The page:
By Cindy Won '20
Numbers and I were not always friends. My rebellious second-grade self always hid my “0/4” math papers at the back of the cubby in my desk, desperately afraid of being scolded harshly by my mom and receiving comments from my teachers. This continued until I stumbled across Thank You, Mr. Falkner, a picture book written by Patricia Polacco, now a childhood favorite author, documenting her heartwarming account and journey in learning. While other children saw words and numbers, Trisha saw wiggling shapes and circles. I drew close to Trisha’s journey in becoming an author, and slowly, yet surely, began to recognize my own intense desire to learn both inside and outside of the classroom.One thing was certain, at least during elementary school: later was indeed allowed.
Twelve years after my (actual) academic journey began, I found myself in Los Angeles with the hopes of conducting research at a Children’s Hospital and studying for the Medical College Admissions Test (MCAT). I knew that God had sent me to Los Angeles for a purpose; what that purpose was, I wasn’t sure. I initially attributed this place as space to study and to work, and I had expected God to abide by my plans. However, as each of the work days passed in the month of June, I could barely muster up the energy to pick up a book. I continuously questioned the decision inside my head, adamantly denying the fact that my strength and health were waning. By the time July rolled around, I had reached burnout and decided to postpone my exam.
Coming to terms with this decision, however, was not easy, particularly after I had forced myself to work non-stop for an entire month. I began to witness how I coveted my potential career in medicine, accolades, glory, and success. Moreover, I recognized my intrinsic desire to seek God in everything and everyone but God Himself. Inherently, I demanded for confirmation of the path that I set out for myself from God, disregarding the sheer possibility that He knows things that I do not!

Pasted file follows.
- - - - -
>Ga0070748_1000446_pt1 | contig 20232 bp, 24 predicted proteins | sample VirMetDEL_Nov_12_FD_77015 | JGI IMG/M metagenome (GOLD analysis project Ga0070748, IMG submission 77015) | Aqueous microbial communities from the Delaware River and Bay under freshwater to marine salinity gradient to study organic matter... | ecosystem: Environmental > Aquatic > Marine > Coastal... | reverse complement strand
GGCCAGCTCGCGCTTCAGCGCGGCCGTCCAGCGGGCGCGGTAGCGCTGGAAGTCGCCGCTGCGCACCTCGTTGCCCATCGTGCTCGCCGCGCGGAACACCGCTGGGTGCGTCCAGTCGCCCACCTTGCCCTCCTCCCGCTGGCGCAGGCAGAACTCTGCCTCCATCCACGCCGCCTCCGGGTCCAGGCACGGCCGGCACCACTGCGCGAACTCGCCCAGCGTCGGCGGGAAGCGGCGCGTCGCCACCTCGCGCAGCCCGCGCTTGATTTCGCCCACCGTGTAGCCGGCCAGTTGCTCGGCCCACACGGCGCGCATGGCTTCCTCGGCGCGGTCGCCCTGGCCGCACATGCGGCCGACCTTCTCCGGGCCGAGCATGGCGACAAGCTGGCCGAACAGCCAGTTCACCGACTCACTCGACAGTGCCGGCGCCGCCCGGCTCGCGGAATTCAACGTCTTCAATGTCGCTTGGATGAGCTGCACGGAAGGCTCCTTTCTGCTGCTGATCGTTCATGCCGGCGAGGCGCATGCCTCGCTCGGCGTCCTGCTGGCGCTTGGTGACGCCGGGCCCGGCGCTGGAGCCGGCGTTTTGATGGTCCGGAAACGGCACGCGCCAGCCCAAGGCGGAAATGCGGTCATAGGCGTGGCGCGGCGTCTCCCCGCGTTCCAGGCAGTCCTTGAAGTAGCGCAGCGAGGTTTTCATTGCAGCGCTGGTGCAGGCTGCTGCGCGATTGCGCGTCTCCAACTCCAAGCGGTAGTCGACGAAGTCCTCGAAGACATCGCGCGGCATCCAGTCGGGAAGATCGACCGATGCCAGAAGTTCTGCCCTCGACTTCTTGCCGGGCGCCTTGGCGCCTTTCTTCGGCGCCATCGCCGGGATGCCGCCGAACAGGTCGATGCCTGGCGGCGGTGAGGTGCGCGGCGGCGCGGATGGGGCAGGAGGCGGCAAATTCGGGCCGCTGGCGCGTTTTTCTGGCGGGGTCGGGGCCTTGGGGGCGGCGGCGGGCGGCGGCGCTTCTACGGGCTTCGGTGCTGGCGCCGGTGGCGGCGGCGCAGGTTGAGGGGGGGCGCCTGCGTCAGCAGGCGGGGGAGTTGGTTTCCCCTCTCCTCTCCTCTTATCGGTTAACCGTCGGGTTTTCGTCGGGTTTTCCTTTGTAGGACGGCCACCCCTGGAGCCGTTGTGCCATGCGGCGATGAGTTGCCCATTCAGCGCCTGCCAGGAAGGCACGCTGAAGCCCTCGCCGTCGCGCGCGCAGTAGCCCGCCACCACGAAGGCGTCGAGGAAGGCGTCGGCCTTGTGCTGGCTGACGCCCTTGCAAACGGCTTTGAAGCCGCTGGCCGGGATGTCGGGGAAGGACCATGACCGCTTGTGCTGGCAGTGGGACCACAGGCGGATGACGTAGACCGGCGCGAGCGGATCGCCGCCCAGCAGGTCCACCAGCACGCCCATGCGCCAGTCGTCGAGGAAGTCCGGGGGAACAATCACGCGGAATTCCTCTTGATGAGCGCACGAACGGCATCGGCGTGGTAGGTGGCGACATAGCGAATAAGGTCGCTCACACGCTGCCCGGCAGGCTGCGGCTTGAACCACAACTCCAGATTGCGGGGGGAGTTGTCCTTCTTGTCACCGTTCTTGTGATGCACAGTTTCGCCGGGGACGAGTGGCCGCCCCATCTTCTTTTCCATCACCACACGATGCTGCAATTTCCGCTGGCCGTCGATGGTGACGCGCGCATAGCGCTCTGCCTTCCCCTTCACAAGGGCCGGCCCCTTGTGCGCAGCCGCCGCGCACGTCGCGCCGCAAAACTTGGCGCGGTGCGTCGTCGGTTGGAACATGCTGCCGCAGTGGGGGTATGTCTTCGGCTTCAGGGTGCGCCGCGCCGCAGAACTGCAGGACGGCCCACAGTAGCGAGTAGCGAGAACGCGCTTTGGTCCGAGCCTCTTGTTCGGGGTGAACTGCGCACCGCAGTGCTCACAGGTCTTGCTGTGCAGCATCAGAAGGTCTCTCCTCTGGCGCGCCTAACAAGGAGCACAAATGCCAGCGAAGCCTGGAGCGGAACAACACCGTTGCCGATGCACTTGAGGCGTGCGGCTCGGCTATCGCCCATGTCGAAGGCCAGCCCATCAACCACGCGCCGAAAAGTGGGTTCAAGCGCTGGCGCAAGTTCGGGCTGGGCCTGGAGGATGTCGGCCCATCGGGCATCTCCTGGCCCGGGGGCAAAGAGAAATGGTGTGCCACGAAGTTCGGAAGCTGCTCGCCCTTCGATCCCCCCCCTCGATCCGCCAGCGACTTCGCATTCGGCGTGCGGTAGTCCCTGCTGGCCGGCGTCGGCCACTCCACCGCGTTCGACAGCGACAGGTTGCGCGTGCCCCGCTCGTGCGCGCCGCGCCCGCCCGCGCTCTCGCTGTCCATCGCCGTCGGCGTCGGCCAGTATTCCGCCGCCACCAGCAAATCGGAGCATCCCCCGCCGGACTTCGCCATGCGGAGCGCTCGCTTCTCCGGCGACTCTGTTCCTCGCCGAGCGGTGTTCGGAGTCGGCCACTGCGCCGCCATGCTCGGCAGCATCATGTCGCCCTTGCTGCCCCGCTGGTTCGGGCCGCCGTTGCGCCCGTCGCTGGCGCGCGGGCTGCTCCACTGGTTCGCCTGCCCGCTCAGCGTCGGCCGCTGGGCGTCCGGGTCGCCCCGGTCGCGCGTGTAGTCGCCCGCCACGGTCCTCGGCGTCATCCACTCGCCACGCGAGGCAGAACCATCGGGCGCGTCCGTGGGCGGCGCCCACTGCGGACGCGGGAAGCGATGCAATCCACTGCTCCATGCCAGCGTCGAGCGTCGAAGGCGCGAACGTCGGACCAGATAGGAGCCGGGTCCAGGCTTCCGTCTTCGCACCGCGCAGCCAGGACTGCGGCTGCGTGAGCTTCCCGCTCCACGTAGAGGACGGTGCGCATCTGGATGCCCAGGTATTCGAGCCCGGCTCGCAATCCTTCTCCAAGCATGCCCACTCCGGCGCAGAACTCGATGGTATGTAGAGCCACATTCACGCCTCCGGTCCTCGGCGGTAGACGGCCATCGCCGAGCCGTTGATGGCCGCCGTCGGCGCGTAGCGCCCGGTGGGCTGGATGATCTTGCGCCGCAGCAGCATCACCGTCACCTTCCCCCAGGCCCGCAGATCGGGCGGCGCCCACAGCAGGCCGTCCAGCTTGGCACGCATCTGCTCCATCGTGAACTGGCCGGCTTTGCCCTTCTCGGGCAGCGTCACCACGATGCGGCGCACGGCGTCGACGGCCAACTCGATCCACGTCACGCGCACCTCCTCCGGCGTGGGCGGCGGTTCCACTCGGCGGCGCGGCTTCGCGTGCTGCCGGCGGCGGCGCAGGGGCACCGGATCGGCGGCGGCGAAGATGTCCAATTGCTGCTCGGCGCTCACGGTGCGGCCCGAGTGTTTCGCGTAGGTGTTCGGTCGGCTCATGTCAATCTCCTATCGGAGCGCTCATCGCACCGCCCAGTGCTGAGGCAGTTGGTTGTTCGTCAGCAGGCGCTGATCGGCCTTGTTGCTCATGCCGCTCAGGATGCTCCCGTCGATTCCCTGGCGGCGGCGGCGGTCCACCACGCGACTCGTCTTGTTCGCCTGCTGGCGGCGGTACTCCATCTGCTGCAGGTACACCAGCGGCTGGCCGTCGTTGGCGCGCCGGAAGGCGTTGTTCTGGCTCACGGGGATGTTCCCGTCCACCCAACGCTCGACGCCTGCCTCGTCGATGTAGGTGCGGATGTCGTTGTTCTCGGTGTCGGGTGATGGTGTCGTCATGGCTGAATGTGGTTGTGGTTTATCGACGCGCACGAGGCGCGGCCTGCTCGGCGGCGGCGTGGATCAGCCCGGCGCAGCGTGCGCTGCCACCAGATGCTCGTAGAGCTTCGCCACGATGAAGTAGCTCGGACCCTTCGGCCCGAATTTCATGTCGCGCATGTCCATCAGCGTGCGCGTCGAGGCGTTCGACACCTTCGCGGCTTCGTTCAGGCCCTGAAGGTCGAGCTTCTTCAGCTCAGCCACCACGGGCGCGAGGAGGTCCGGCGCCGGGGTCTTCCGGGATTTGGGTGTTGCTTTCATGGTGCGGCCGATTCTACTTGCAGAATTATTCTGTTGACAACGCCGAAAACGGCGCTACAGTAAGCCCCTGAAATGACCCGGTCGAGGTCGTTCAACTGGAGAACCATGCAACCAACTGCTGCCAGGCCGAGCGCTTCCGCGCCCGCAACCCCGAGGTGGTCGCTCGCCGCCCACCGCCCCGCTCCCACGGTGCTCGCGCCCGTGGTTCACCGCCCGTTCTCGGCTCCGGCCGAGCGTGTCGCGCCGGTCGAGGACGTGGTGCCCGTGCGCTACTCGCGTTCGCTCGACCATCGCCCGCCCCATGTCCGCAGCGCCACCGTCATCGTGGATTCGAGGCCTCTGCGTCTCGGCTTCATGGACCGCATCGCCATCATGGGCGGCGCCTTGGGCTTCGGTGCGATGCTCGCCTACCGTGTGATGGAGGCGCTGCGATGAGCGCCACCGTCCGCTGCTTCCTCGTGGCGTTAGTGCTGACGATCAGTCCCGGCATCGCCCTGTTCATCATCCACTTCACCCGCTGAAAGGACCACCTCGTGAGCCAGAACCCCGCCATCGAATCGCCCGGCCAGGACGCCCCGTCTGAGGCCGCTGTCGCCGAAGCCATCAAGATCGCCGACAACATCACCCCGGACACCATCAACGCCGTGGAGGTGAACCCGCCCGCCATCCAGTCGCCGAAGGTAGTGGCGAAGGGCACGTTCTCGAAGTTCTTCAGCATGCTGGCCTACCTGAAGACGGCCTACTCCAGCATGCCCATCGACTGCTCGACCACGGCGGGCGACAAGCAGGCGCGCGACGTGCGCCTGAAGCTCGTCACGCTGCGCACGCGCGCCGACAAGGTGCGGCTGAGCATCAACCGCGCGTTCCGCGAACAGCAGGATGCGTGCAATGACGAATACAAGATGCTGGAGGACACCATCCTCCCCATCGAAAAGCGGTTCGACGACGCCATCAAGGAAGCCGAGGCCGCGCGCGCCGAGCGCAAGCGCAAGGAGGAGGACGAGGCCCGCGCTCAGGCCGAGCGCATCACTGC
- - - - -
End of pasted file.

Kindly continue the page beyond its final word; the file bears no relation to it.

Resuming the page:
In light of these questions and wrestlings, God used the city of Los Angeles to show me two major perspectives: first, that there is a “time for everything, and a season for every activity under the heavens” (Ecc. 3:1-2). God specifically created the Sabbath, a distinct day within the work week, in order to allow us to rejuvenate and to rest for a day before continuing on with the week’s work (Gen 2:2-3). Whether that looks like one day set apart as opposed to one evening of rest, God has called us to rejuvenate in order to pursue our work with excellence, towards the glory of God. Though far from perfect, I continued to rest day by day. I started to go to the gym, eat a vegetable here and there, meditate on a podcast on my commute to work. I attended the worship sessions on Wednesday night at the local church, and I would take naps. Both my body and my mind slowly began to recover in ways that I did not even realize was refreshing to my soul until I came back to Brown. We can hold off one day, one moment, to rest and rejuvenate before continuing to work again. Work was created for man, but man was not created for work.
We can also acknowledge that timing is based on God’s righteous judgment and individual plan for us. During one particular sermon, I was struck by the emphasis of the kingdom of God in the Parable of the Pearl (Matt 13: 45-46). God is the ruler of the Kingdom, and the world is under His dominion. The Parable of the Pearl shows us that in order to pursue this Pearl (which symbolizes the Kingdom of God), we must give up everything and take up our cross to follow Jesus and to submit to the will of God (Luke 9:23). This includes the timing of our lives, our desires, our families, and even our lives themselves. He continues to remind us that heaven is now, and the world is a place in which His kingdom is already at work.
Ultimately, the timing of our lives are governed by the God of the universe. Whatever actions we take, either “good or bad” in our eyes, God will ultimately use these for His glory. Our careers, work, relationships, and everything else are under His good plan. We can enjoy our rest and moving at a pace which is necessary for our wellbeing. As we enter this next year, let us remember that all that we see around us, all that we are in this world belongs to God the Father. Later is allowed for our work; let us rest on the days that the Lord has set out for us and to work towards His glory and His kingdom on these campuses.